It’s data time! In case you needed yet another reminder that our fair city is vastly divided economically, Housing Complex assembled some pie charts for your viewing pleasure.

On the right, population per ward (numbers via Neighborhood Info DC, as of 2000, the latest year for which figures are available) is fairly equal.Below that, registered vacant properties per ward, via Councilmember Muriel Bowser via DCRA, are a bit more imbalanced. Ward 7 has the most with 637, and Ward 3 has only got 66.

Meanwhile, the graph at the bottom charts the average and median income per ward (numbers via the Department of Planning and Economic Development, as of 2003—we know, things have changed since then, but the general outlines are similar). Unsurprisingly, there’s a few correlations: From highest to lowest income, it’s Ward 3, 2, 4, 6, 1, 5, 7, 8. From lowest number of vacant properties to highest, it’s Ward 3, 2, 4, 8, 1, 6, 5 and 7.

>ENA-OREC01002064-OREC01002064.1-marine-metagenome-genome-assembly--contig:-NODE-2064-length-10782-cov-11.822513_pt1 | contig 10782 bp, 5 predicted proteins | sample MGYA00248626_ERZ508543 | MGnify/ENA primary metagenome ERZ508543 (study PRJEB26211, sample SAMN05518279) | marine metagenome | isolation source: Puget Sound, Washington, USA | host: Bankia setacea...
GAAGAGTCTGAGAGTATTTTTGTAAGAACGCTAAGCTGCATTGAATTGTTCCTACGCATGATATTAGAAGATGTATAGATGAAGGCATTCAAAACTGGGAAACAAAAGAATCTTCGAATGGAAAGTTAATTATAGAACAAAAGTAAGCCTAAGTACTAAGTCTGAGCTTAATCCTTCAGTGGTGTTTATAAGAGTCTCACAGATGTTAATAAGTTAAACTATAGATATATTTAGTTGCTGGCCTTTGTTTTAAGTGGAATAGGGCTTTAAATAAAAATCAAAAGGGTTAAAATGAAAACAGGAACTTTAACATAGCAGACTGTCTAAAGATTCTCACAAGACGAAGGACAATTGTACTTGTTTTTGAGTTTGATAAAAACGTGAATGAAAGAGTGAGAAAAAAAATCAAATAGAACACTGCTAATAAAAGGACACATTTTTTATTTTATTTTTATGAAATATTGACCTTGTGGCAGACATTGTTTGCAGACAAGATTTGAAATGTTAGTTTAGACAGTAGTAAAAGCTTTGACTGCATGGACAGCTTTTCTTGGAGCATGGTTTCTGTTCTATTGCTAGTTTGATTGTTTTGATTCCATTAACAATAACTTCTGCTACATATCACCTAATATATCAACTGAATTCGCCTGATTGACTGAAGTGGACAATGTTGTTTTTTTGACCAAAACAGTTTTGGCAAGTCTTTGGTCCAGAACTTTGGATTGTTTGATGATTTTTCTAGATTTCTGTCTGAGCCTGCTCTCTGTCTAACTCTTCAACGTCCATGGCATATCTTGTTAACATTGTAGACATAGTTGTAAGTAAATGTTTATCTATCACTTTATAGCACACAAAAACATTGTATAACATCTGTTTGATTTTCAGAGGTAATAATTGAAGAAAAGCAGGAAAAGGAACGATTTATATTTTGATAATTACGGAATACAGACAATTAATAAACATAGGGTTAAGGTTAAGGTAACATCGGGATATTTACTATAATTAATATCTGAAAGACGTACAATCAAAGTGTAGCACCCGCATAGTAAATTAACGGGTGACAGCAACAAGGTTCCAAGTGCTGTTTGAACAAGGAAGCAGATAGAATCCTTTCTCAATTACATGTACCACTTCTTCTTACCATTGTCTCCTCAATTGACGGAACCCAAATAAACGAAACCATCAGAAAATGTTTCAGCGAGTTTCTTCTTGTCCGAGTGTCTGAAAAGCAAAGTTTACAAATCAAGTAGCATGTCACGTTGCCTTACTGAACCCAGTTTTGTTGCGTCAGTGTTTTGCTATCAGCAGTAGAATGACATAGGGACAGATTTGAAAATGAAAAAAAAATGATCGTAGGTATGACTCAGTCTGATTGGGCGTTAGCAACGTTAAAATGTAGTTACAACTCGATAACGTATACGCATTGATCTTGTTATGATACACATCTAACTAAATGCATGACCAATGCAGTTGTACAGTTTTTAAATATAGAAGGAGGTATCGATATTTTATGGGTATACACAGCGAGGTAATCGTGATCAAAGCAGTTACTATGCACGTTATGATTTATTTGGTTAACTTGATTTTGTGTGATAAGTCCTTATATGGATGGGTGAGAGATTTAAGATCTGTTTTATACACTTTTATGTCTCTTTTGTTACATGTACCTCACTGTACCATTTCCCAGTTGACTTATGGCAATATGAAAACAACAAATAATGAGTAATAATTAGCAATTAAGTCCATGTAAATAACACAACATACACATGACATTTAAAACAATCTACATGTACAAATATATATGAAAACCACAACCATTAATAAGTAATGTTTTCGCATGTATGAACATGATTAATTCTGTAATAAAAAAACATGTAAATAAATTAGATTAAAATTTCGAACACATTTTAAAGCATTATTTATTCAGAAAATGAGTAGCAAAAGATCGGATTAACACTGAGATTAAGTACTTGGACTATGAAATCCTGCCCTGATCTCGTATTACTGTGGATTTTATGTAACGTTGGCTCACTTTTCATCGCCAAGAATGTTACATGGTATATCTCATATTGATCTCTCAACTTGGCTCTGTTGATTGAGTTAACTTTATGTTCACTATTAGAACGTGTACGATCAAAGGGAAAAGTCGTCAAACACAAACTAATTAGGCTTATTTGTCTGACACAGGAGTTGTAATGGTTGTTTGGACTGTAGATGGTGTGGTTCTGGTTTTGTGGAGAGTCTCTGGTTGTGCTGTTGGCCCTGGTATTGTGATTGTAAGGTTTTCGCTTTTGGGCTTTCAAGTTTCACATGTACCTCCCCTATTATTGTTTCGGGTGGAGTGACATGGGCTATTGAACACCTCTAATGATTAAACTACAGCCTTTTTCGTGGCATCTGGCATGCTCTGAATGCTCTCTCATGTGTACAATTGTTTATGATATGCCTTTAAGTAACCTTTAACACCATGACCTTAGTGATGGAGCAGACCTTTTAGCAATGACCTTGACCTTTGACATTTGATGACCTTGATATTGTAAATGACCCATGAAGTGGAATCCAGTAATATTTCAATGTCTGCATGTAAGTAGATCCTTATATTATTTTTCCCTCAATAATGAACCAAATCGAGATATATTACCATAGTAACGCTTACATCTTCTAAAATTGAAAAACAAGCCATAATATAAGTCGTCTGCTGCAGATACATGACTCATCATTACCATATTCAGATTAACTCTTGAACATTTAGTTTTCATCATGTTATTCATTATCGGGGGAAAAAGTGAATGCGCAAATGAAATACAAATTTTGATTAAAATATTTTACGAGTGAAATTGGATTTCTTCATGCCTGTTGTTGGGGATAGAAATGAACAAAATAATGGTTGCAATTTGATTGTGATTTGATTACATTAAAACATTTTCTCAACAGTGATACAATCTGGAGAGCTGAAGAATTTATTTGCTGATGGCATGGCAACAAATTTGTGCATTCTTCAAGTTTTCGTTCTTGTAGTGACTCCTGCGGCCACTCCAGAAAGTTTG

Why is this important?

Under the vacant property taxation changes made for the 2011 budget cycle, owners of unused properties will have to pay $250 to register them, and then pay $5 per $100 of assessed value in yearly property taxes, unless they qualify for one of a host of exemptions. The intention is to make it more expensive for delinquent landowners to keep their properties empty. That could mean that the lowest-income wards with the most vacant properties could benefit most from the legislation—even if organizations and individuals without the money to develop their properties wind up having to sell to avoid the tax.